Yinka Shonibare: Colonial Forces - Art Collector

Issue 46, October - December 2008

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Yinka Shonibare MBE is a leading practitioner in a growing field of artists who interrogate global history from the perspective of the colonised. This quarter, Sydney’s Museum of Contemporary Art is staging the most substantial show to date of his work, writes Ruth Skilbeck.

Yinka Shonibare MBE is one of the most acclaimed and decorated international contemporary artists working across cultures today. Using a range of media – including photography, film, painting, and installation – he re-presents scenes from the colonial history of art and culture. His theatrical tableaux, figures of the dandy, carnivale and fabrication invert and explore themes of race and class in European modernity.

Creating socially significant yet playful works that shift the politics of colonialism to the politics of narcissism, fashion, frivolity and decadence, Shonibare is a leading innovative practitioner in a growing field of contemporary visual art that interrogates global history from new perspectives, namely that of the formerly colonised.

Sydney’s Museum of Contemporary Art is currently staging a major mid-career survey of Shonibare’s work, which spans 12 years of practice. The exhibition will run until February 2009, and will then tour in turn to the Brooklyn Museum of Art in New York and the Smithsonian Institute’s National Museum of African in Washington DC. The MCA-curated exhibition presents a comprehensive survey of Shonibare’s works, including his shortlisted 2004 Turner Prize entry, Double Dutch, a multimedia solo exhibition, comprising painting, The Swing (after Fragonard) (2001), sculpture and Un Ballo in Maschera (A Masked Ball) (2004), a 32 minute colour digital video loop.

Born in London in 1962, at the age of three Shonibare moved to Lagos, Nigeria, with his family. He later returned to London where he studied fine art at Byam Shaw School of Art, followed by an MA at Goldsmiths College. In 1997 his work was included in the influential exhibition Sensation: Young British Art from the Saatchi Collection. In 2005 he was awarded a Member of the Order of the British Empire, which he accepted, not without irony given his work’s postcolonial themes, in the spirit of his belief that the most effective social and cultural change comes from within.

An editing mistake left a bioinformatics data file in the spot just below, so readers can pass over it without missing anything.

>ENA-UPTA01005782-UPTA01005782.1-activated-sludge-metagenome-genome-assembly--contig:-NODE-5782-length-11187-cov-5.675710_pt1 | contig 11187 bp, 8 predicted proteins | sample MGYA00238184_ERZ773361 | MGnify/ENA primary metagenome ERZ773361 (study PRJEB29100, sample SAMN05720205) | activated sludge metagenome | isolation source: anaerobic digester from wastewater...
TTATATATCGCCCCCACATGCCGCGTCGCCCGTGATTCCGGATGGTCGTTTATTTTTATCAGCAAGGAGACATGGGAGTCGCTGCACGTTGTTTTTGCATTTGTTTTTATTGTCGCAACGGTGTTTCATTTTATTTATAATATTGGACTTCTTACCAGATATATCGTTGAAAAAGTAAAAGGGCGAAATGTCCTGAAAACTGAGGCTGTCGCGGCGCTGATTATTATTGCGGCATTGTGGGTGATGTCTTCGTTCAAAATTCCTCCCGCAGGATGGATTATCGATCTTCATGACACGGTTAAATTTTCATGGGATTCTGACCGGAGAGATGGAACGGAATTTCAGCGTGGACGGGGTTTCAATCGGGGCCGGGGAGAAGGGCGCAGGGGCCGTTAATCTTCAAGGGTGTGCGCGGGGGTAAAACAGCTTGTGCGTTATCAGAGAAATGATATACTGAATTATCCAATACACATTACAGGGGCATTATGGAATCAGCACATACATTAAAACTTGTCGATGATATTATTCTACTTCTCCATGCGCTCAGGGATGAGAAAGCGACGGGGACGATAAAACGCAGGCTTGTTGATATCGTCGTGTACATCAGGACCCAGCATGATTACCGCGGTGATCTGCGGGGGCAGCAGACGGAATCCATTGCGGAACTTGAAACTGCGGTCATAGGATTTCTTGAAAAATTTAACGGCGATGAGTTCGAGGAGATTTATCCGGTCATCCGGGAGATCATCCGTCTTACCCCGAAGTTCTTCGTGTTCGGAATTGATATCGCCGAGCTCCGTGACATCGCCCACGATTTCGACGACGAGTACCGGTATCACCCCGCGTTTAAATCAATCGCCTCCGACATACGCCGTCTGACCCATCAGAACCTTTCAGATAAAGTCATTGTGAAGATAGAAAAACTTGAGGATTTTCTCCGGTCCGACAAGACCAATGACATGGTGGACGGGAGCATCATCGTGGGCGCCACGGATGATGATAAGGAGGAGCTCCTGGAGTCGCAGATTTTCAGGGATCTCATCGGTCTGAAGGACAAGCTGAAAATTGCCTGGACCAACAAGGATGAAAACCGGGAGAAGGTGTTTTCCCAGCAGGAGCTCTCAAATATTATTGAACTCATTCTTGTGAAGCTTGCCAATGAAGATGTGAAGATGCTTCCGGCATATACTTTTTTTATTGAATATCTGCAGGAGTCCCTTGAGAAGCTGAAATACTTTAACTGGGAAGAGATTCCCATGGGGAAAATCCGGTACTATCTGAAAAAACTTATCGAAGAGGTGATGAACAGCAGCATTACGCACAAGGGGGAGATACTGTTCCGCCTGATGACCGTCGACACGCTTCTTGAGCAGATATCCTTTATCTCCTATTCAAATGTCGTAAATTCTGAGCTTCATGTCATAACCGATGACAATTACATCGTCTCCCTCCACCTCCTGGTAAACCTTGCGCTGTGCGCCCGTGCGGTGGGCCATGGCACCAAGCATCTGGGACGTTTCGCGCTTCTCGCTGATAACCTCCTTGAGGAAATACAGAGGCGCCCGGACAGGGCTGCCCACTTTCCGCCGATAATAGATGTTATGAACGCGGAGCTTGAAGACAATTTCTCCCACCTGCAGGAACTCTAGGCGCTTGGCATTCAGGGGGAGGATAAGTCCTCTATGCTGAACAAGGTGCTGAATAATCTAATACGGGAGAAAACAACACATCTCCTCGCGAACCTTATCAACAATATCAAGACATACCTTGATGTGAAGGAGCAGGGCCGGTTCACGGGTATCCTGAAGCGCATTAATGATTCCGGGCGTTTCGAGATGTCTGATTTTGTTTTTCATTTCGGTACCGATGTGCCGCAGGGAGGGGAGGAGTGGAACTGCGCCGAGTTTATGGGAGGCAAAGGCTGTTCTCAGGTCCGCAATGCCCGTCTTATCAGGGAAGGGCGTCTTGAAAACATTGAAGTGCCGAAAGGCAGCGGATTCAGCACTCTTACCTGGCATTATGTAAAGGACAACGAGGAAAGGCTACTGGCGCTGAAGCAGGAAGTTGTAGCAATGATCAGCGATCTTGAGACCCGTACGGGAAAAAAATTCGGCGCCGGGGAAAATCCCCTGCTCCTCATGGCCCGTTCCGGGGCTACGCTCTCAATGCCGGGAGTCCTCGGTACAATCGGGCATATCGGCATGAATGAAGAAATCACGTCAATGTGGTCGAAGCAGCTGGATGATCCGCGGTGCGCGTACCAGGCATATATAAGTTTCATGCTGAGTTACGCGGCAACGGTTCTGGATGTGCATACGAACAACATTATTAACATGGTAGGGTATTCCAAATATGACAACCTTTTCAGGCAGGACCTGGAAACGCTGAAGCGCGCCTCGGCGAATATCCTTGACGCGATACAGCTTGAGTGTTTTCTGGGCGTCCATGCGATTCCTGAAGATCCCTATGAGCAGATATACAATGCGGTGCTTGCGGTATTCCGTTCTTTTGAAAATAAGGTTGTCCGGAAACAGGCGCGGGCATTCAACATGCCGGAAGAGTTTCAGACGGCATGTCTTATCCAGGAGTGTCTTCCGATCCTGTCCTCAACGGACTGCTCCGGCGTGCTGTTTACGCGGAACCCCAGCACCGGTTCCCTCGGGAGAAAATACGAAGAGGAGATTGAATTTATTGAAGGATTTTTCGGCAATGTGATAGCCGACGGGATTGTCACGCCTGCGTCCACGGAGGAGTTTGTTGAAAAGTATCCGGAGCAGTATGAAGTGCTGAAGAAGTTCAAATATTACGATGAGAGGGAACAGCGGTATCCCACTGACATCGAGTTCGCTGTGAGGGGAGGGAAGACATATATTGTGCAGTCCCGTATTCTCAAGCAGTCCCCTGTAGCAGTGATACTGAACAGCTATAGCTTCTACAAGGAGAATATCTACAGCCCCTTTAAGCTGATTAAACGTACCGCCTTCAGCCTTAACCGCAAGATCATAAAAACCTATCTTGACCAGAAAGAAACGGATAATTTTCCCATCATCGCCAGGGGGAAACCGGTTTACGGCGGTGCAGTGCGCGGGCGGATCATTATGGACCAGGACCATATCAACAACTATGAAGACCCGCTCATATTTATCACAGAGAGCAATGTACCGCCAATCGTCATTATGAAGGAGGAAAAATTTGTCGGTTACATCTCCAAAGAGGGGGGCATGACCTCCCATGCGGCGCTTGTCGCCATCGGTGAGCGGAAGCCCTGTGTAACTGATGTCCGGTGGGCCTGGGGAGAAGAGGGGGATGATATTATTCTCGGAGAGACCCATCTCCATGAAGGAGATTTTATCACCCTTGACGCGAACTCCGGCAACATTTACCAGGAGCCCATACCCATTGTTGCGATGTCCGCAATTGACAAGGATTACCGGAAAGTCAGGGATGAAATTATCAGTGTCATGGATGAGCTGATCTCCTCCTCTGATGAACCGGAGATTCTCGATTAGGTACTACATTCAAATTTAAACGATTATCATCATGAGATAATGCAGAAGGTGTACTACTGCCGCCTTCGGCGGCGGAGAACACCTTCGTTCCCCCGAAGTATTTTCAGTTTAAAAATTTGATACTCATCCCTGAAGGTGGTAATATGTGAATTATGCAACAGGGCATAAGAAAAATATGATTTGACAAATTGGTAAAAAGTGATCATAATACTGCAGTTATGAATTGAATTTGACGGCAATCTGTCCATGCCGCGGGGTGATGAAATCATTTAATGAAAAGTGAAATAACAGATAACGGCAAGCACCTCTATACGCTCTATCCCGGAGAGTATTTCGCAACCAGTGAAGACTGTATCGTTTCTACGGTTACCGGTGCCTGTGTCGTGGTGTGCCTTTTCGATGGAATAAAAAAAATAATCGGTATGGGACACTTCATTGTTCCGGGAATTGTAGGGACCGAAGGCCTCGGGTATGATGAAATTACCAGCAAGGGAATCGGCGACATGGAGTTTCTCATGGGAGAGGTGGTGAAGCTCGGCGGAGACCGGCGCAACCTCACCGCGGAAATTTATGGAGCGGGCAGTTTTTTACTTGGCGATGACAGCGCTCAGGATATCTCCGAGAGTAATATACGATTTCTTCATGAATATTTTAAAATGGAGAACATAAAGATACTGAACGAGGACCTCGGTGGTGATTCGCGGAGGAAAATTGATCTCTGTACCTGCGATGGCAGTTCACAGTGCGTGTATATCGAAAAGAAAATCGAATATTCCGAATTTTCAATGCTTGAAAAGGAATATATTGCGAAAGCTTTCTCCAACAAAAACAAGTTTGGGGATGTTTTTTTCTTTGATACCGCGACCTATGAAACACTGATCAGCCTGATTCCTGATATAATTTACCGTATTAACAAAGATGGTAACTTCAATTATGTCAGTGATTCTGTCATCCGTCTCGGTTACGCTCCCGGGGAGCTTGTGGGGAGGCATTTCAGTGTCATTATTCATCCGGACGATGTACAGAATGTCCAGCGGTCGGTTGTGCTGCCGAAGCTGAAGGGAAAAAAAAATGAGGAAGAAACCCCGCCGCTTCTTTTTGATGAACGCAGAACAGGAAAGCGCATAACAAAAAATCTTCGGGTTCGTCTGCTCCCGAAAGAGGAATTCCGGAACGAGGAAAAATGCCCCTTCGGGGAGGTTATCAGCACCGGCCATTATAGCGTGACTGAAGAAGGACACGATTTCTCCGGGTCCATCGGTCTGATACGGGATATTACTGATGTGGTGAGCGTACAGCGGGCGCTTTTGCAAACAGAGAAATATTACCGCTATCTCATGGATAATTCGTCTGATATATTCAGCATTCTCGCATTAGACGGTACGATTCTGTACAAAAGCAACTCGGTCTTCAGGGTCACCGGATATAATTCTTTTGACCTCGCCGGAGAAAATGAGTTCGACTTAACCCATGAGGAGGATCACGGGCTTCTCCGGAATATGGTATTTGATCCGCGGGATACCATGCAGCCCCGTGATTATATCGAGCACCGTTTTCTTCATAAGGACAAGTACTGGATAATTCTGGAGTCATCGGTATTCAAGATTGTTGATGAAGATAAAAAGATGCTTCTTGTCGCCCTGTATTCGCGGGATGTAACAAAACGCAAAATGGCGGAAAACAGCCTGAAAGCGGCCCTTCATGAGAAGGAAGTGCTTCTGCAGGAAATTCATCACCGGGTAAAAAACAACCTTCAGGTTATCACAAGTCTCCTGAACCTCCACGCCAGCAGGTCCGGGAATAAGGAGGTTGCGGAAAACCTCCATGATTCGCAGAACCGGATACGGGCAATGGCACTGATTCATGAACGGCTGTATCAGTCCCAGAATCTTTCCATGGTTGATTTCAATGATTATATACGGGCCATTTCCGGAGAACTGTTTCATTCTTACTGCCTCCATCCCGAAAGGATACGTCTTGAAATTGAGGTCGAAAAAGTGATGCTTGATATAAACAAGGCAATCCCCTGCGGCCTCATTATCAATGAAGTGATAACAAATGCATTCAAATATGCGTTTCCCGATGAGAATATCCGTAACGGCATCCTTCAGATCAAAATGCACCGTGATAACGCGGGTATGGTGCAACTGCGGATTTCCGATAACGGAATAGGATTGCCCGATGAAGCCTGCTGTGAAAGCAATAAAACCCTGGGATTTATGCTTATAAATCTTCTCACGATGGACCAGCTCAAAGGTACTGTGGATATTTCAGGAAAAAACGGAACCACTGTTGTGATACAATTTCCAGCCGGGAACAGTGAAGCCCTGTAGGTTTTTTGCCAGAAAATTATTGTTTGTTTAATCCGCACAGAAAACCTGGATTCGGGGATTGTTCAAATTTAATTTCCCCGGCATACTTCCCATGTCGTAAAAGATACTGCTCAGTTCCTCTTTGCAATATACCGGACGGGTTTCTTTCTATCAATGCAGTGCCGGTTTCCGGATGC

Shortly after he was nominated for the Turner Prize, Shonibare spoke of his transformative, playful philosophy to making art in an article in Bombsite: “As a black person…I can create fantasies of empowerment in relation to white society, even if historically that equilibrium or equality hasn’t really arrived yet. It’s like the carnival itself, where a working class person can occupy the position of master…and members of the aristocracy could take on the role of the working class…the carnival in this sense is a metaphor for the way that transformation can take place. This is something that art is able to do quite well because it’s a space of transformation where you can go beyond the ordinary.”

The reflexive humour of his works, along with their rococo theatre and colourful, highly patterned, stylish costuming, belies and reveals its darker political and social content. For example, in Scramble for Africa (2000) – which references the Berlin Conference of 1884-5, where the 14 most powerful empire leaders met to carve up Africa amongst them – his carnivalesque masquerade depicts 14 seated figures in lavish finery, but without heads.

Visual metaphors of headlessness and Indonesian waxed cloth recur throughout Shonibare’s body of work. The figures in his sculptural and 3D works, including video, are immaculately costumed in highly coloured and patterned fabric. The same waxed cloth also forms the ground of his paintings. In London’s Brixton markets, it is sold as African cloth. This conceals the fabric’s complex colonial history – a hidden story with metaphorical and symbolic cross-cultural resonances.

Shonibare tells the story of the batik cloth that originally comes from colonial Dutch Indonesia. When the cloth failed to sell widely in the Indonesian market, the so-called African fabrics were subsequently manufactured in Manchester in England by Asian workers for sale in West Africa to Africans – a material exchange that illustrates the artist’s views about cultural relativism. The English sold the fabric to West Africans, who literally refashioned it as the cloth of choice for everyday wear. In Shonibare’s work, the waxed cloth thereby represents itself as a model of cultural appropriation, both a false yet authentic sign of African identity. This foregrounds the artist’s play with the notion of fabrication as both a lie and a DIY form of self styling in art as in life.

The dandy is another recurring figure in Shonibare’s work. In his photographic series, Diary of a Victorian Dandy (1998), and in his 2001 re-construction of Oscar Wilde’s The Picture of Dorian Gray the dandy is a black man, played by himself.

Shonibare’s current projects include a commission for the Fourth Plinth, a public art commission in London’s Trafalgar Square, to be installed in 2010. Shonibare’s Nelson’s Ship in a Bottle is a replica to scale of Nelson’s flagship HMS Victory. It has been designed to further, playfully, stimulate public debate on the postcolonial themes explored throughout his work: cultural value, authenticity and the politics of representation.

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